While we are very blessed to share our goals of keeping career from defining who we are, many don’t have the full support of their spouse or family when deciding to make the separation.  I read of so many stay-at-home Dads who find themselves feeling less-than-valuable.   Mothers share in this dilemma, and have for some time.  Both feel societal pressure to equate their “dollar per hour” worth with their human value.


Whether you choose to keep it seasonal, try something new, or remove the stigma altogether, losing your job can cause a tremendous disruption in your personal life.  Finding a community that shares your beliefs can be vital to your survival (and believe me, they are out there!)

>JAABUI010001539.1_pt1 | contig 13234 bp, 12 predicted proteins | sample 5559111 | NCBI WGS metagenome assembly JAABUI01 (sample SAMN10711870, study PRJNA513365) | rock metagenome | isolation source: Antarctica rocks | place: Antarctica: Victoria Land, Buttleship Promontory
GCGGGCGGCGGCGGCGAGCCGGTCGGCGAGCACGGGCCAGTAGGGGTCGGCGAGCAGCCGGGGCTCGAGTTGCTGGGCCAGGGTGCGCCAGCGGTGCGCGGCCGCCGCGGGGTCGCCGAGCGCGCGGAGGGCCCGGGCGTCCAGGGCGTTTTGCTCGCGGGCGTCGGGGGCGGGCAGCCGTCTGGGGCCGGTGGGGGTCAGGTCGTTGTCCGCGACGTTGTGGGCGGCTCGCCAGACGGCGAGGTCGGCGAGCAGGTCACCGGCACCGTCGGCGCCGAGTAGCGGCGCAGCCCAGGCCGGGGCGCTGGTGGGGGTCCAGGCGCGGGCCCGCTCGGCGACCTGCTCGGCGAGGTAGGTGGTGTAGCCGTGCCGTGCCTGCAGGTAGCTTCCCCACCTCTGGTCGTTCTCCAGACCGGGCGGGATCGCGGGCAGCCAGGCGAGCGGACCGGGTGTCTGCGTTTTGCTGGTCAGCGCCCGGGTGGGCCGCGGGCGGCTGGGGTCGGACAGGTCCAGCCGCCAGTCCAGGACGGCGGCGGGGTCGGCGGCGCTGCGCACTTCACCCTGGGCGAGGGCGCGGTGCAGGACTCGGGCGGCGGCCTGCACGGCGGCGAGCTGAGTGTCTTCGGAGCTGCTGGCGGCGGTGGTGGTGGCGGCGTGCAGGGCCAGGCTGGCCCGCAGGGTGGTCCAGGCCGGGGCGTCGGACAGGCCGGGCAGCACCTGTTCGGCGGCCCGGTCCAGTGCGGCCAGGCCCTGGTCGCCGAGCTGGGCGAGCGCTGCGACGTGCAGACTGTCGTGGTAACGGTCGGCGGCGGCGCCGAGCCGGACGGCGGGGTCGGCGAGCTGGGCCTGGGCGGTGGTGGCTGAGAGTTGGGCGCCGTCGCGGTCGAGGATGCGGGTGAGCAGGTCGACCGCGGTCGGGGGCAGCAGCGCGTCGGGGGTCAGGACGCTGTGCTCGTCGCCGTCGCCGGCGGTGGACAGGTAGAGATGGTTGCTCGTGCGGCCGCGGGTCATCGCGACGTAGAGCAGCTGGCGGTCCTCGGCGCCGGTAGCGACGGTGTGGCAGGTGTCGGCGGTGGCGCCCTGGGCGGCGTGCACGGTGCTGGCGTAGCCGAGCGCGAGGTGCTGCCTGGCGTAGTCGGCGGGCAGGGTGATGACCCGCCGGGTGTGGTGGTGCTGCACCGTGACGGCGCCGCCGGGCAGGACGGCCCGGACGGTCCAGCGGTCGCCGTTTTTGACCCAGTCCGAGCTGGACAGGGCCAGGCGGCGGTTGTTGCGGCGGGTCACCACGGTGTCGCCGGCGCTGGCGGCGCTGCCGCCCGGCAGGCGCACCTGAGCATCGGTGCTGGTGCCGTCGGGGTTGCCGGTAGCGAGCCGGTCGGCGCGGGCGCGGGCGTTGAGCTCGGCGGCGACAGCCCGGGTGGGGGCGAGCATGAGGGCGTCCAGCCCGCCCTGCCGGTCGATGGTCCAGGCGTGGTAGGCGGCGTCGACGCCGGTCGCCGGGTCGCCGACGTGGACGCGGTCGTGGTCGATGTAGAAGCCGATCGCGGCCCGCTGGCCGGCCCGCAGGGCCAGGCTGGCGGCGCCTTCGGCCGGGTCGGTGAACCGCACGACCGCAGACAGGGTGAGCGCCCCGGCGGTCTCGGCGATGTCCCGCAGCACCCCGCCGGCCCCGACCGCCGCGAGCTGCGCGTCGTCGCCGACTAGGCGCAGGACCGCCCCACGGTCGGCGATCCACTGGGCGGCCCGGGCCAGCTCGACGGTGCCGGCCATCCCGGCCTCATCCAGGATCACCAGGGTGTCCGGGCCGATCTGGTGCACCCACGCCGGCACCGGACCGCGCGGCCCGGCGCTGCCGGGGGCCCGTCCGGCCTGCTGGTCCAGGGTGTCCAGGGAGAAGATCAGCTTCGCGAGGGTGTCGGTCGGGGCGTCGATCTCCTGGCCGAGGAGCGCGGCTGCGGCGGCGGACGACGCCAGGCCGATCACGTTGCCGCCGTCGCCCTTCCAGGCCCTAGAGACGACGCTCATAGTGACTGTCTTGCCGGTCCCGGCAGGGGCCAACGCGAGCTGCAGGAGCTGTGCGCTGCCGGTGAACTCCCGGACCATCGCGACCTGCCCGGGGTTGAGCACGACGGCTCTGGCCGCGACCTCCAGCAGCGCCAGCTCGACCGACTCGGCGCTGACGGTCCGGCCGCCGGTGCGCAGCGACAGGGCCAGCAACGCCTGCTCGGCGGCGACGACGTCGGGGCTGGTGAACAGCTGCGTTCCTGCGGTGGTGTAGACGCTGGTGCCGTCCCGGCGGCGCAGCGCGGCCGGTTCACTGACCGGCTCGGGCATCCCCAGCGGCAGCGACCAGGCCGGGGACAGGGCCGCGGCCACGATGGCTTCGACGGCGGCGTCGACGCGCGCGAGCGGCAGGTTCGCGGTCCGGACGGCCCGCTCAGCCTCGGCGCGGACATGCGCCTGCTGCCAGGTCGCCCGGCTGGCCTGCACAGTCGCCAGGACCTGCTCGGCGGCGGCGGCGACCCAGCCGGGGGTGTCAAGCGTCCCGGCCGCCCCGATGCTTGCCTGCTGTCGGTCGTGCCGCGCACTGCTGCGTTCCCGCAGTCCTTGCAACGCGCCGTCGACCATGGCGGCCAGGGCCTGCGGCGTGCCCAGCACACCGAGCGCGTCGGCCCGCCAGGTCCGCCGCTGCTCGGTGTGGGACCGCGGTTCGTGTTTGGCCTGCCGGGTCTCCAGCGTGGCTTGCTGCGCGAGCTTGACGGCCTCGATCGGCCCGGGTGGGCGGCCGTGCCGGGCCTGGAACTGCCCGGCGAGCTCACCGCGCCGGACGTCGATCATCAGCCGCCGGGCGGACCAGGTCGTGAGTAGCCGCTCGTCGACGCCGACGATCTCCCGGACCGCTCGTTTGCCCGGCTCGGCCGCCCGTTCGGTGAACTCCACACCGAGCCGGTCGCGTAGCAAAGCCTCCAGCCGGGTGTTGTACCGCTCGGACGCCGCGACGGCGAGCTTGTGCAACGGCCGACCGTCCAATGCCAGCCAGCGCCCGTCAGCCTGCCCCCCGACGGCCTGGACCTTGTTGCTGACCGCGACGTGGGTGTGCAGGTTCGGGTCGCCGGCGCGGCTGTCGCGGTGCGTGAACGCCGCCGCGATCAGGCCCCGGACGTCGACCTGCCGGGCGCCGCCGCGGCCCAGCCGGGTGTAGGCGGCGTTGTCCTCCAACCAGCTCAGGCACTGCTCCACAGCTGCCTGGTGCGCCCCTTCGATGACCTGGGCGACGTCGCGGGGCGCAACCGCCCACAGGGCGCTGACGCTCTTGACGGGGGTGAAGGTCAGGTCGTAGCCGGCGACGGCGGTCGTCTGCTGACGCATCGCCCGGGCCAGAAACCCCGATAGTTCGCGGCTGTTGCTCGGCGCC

While it only matters to me that our professions are honorable and legal, some may not share in our acceptance.  If all else fails, you can always do what we do, and say that you are “a consultant.”  (It sure beats telling everyone you’re a social media expert!)

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Guest's picture

I went from calling myself a college student, to a law student, to a lawyer (sometimes an attorney if I wanted to throw in the extra syllable), then, when I quit law to blog, I was a bit at a loss. Was I a blogger? A writer? A self-help writer? A novelist? A screenwriter? Labels are useful but also confining. I wanted to be accurate, but I was also aware of the tremendous power of words.